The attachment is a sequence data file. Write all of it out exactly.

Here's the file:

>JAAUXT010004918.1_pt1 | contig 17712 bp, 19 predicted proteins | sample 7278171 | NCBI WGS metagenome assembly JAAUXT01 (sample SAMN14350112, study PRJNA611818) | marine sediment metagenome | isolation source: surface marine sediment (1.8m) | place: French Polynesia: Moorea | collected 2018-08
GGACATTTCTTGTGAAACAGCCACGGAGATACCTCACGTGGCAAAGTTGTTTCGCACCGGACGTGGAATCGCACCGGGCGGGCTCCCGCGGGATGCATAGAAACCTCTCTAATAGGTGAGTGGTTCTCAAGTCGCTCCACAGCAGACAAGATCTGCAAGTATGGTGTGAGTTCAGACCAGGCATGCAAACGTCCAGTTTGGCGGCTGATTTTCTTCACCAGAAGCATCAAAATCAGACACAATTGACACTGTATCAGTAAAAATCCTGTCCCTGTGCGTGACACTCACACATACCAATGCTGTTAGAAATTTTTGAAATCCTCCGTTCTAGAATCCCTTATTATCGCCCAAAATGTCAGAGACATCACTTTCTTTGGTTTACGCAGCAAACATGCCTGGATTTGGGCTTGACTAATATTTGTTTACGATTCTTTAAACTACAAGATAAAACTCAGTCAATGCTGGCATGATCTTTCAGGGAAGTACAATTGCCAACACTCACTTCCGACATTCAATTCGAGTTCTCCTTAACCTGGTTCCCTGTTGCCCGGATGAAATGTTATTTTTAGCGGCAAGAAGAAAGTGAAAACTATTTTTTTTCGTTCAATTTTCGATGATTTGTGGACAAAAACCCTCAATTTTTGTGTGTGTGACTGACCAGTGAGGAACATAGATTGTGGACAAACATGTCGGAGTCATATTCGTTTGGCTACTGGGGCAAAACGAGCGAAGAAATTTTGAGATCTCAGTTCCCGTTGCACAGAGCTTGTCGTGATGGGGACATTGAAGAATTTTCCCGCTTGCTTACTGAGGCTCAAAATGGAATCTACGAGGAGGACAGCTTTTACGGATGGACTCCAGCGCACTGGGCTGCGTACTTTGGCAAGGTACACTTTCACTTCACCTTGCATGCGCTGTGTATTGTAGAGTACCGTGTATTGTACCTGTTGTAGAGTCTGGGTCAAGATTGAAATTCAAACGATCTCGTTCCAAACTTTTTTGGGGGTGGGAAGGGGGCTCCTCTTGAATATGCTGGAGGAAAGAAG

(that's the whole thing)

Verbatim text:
>JAAUXT010004918.1_pt1 | contig 17712 bp, 19 predicted proteins | sample 7278171 | NCBI WGS metagenome assembly JAAUXT01 (sample SAMN14350112, study PRJNA611818) | marine sediment metagenome | isolation source: surface marine sediment (1.8m) | place: French Polynesia: Moorea | collected 2018-08
GGACATTTCTTGTGAAACAGCCACGGAGATACCTCACGTGGCAAAGTTGTTTCGCACCGGACGTGGAATCGCACCGGGCGGGCTCCCGCGGGATGCATAGAAACCTCTCTAATAGGTGAGTGGTTCTCAAGTCGCTCCACAGCAGACAAGATCTGCAAGTATGGTGTGAGTTCAGACCAGGCATGCAAACGTCCAGTTTGGCGGCTGATTTTCTTCACCAGAAGCATCAAAATCAGACACAATTGACACTGTATCAGTAAAAATCCTGTCCCTGTGCGTGACACTCACACATACCAATGCTGTTAGAAATTTTTGAAATCCTCCGTTCTAGAATCCCTTATTATCGCCCAAAATGTCAGAGACATCACTTTCTTTGGTTTACGCAGCAAACATGCCTGGATTTGGGCTTGACTAATATTTGTTTACGATTCTTTAAACTACAAGATAAAACTCAGTCAATGCTGGCATGATCTTTCAGGGAAGTACAATTGCCAACACTCACTTCCGACATTCAATTCGAGTTCTCCTTAACCTGGTTCCCTGTTGCCCGGATGAAATGTTATTTTTAGCGGCAAGAAGAAAGTGAAAACTATTTTTTTTCGTTCAATTTTCGATGATTTGTGGACAAAAACCCTCAATTTTTGTGTGTGTGACTGACCAGTGAGGAACATAGATTGTGGACAAACATGTCGGAGTCATATTCGTTTGGCTACTGGGGCAAAACGAGCGAAGAAATTTTGAGATCTCAGTTCCCGTTGCACAGAGCTTGTCGTGATGGGGACATTGAAGAATTTTCCCGCTTGCTTACTGAGGCTCAAAATGGAATCTACGAGGAGGACAGCTTTTACGGATGGACTCCAGCGCACTGGGCTGCGTACTTTGGCAAGGTACACTTTCACTTCACCTTGCATGCGCTGTGTATTGTAGAGTACCGTGTATTGTACCTGTTGTAGAGTCTGGGTCAAGATTGAAATTCAAACGATCTCGTTCCAAACTTTTTTGGGGGTGGGAAGGGGGCTCCTCTTGAATATGCTGGAGGAAAGAAG